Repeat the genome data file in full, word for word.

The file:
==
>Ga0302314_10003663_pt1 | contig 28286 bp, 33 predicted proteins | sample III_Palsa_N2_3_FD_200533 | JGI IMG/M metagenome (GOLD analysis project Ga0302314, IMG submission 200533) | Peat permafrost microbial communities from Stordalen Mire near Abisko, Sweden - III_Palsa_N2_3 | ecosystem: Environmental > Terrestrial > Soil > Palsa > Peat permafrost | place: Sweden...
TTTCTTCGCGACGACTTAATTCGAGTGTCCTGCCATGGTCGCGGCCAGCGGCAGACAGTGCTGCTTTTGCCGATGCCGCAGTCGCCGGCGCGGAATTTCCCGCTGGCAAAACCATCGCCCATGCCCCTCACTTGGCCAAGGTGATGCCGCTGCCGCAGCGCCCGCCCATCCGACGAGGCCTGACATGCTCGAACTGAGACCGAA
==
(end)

>Ga0302314_10003663_pt1 | contig 28286 bp, 33 predicted proteins | sample III_Palsa_N2_3_FD_200533 | JGI IMG/M metagenome (GOLD analysis project Ga0302314, IMG submission 200533) | Peat permafrost microbial communities from Stordalen Mire near Abisko, Sweden - III_Palsa_N2_3 | ecosystem: Environmental > Terrestrial > Soil > Palsa > Peat permafrost | place: Sweden...
TTTCTTCGCGACGACTTAATTCGAGTGTCCTGCCATGGTCGCGGCCAGCGGCAGACAGTGCTGCTTTTGCCGATGCCGCAGTCGCCGGCGCGGAATTTCCCGCTGGCAAAACCATCGCCCATGCCCCTCACTTGGCCAAGGTGATGCCGCTGCCGCAGCGCCCGCCCATCCGACGAGGCCTGACATGCTCGAACTGAGACCGAA